Children with GI symptoms tend to have higher rate of sleep problems (70% as compared to 30% without), higher measures of irritation, anger and social withdrawal, more disruptive and less attentive behavior and overall lower quality of life.
Most common symptoms are constipation, bloating, sometimes diarrhea.
Popular Diets prescribed for Autism
Gluten-free and Casein-Free Diet (GFCF) (“do diet”)
A gluten-free/casein-free diet is also known as the GFCF diet. It is one of several alternative treatments for children with autism. When following this strict elimination diet, all foods containing gluten ( found in wheat, barley and rye) and casein ( found in milk and dairy products) are removed from the child's daily food intake. https://www.webmd.com/brain/autism/gluten-free-casein-free-diets-for-autism#1
Specific Carbohydrate Diet (SCD)
The Specific Carbohydrate Diet (SCD) is a very restrictive, unconventional diet plan that severely limits most carbs. It is based on the theory that by eliminating most carbs (primarily grains, starches, dairy, and sugars) and allowing only specific carbs that require minimal digestion, it can reduce inflammation and make eating enjoyable for people with gastrointestinal (GI) disorders. https://www.webmd.com/digestive-disorders/features/specific-carbohydrate-diet-review#1
Ayurvedic Approach to Autism
Ayurvedic approach is always holistic in nature and focuses on identifying dosha imbalance and prescribing a diet and lifestyle regimen that would help to balance the doshas. ASD being a neurological condition with a different brain wiring, the focus is on equipping the patient or client with tools to cope in social situations which cause a sensory overload. There are specific dietary interventions and lifestyle modifications that would go a long way in helping in that direction.
Some general guidelines are as follow:
1. Improving Agni with dosha balancing to facilitate the following:
Proper operation of Strotas
Detoxification of toxins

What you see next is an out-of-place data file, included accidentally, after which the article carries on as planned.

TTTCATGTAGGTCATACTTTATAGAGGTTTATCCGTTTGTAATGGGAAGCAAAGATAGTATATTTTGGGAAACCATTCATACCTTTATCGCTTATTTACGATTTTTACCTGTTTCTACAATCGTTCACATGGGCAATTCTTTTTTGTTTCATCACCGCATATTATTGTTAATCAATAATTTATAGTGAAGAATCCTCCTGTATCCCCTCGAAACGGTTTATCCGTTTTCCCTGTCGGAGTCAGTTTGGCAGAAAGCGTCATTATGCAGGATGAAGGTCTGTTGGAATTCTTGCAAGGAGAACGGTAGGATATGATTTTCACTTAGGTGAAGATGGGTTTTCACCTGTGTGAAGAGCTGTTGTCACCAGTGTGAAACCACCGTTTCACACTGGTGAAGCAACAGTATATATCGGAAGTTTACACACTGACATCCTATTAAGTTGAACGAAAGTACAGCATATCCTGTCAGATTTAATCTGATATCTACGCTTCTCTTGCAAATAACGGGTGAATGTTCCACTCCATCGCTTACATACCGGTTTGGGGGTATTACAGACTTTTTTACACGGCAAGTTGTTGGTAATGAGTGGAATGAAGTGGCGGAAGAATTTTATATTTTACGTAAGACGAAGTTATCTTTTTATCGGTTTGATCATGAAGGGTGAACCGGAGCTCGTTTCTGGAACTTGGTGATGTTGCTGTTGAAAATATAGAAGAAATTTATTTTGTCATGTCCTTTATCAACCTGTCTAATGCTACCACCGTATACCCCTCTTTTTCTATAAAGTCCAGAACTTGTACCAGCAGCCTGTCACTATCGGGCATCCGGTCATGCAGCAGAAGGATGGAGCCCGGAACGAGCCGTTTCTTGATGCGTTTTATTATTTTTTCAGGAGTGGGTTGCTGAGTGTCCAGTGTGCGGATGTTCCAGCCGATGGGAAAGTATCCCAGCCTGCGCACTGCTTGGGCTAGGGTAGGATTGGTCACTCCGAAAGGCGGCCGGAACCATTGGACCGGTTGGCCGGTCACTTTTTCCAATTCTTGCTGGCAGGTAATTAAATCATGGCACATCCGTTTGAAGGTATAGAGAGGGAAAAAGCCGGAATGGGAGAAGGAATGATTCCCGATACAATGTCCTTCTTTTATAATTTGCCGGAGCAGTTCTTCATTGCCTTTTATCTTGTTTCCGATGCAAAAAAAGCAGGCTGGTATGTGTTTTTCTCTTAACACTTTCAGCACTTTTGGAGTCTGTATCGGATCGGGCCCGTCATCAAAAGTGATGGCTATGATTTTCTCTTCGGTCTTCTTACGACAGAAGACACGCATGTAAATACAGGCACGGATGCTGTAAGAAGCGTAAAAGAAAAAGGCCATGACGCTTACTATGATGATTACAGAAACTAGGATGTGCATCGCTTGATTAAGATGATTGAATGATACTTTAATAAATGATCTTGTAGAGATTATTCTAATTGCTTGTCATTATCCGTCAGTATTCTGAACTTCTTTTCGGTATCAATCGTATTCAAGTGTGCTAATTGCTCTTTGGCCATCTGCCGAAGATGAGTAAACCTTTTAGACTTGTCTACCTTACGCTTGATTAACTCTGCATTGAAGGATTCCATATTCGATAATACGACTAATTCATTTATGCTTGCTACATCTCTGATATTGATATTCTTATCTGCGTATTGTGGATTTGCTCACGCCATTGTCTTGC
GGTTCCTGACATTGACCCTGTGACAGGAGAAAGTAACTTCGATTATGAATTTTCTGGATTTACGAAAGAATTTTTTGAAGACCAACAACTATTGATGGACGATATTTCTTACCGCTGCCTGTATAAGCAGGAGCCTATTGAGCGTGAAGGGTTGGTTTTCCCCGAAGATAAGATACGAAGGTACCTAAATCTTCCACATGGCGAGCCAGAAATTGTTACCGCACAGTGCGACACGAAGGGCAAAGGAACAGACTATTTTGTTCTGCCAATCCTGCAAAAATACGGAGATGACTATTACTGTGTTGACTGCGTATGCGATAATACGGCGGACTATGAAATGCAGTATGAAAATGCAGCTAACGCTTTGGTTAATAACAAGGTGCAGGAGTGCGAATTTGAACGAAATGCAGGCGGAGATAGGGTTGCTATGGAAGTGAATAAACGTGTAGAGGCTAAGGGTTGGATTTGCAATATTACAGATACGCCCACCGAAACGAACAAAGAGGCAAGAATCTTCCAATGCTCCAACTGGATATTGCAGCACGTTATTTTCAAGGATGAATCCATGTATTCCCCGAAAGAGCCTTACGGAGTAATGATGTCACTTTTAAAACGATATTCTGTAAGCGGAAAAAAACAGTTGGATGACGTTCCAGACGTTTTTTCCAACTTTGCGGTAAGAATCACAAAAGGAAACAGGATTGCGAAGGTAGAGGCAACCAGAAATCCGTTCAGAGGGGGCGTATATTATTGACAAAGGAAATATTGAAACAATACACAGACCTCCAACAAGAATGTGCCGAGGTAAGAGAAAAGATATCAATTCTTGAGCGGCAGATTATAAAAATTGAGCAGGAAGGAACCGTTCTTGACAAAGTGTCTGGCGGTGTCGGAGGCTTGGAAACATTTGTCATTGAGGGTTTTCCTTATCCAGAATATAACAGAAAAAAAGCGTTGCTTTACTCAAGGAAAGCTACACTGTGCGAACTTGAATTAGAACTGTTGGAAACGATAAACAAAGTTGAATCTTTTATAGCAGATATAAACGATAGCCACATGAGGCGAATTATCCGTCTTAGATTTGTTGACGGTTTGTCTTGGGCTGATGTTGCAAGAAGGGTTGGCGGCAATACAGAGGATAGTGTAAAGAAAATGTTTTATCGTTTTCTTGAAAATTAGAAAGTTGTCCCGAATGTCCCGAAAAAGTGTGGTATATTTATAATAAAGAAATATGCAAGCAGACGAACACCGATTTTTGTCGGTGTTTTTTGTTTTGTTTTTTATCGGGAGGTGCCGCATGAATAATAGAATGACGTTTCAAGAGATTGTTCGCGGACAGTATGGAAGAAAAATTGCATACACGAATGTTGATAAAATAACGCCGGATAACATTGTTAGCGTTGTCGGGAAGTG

Facilitates proper nutrition of Dhatus
Proper functioning of Manovaha Strotas
Formation of Ojas
2. Purification or rejuvenation of dhatus
3. Administrating Medhya Rasayana
4. Sensible Ayurvedic diet and Yogic support (asanas and pranayama)
Some general suggestions are as follows. But intervention in Ayurveda is always based on every individual and it starts with identifying their body type (Prakruti), imbalance (Vikruti) and their Agni (strength of their digestive fire).
Vata Pacifying Diet in general
No cold foods or drinks
Cooked foods only
Tastes sweet, salty and sour
Avoid refined processed foods like white sugar, chips, chocolates, caffeine, white flour, soft drinks, leftovers, nightshades, legumes other than mung, old cheeses, microwavable foods and soy products
Buttermilk is good: ¼ cup of yogurt, ¾ cup of water blended with cumin, coriander and ginger prepared fresh.
Juices like Mango, apple, grape, carrot, pineapple, litchi and apple are recommended 1-2 glasses daily for detoxification. (Ref: www.panchakarma.com)
Diluted Pomegranate juice is recommended daily.
Massage with Vata oil warmed or mix of 50% Vata oil and 50% cold pressed sesame oilwarmed.
Almond oil could be applied to the head and feet daily
Mantras are good for balancing the mind.
Mahamrtyunja mantra for example.
Om tryambakaṃ yajāmahe sugandhiṃ puṣṭivardhanam
urvārukamiva bandhanānmṛtyormukṣīya mā'mṛtāt
Yoga asanas like grounding poses and Pranayama.
Panchakarma or detoxifying treatments
In conclusion both systems have their strengths and can be integrated to provide an optimum treatment plan for someone with ASD. These are some guidelines to consider if you have or know someone with Autism but this cannot replace sound nutrition advice from a dietitian or Ayurvedic practitioner.
A quote to ponder about is:
“Everyone is a genius. But if you judge a fish by its ability to climb a tree, it will live its whole life believing that it is stupid.”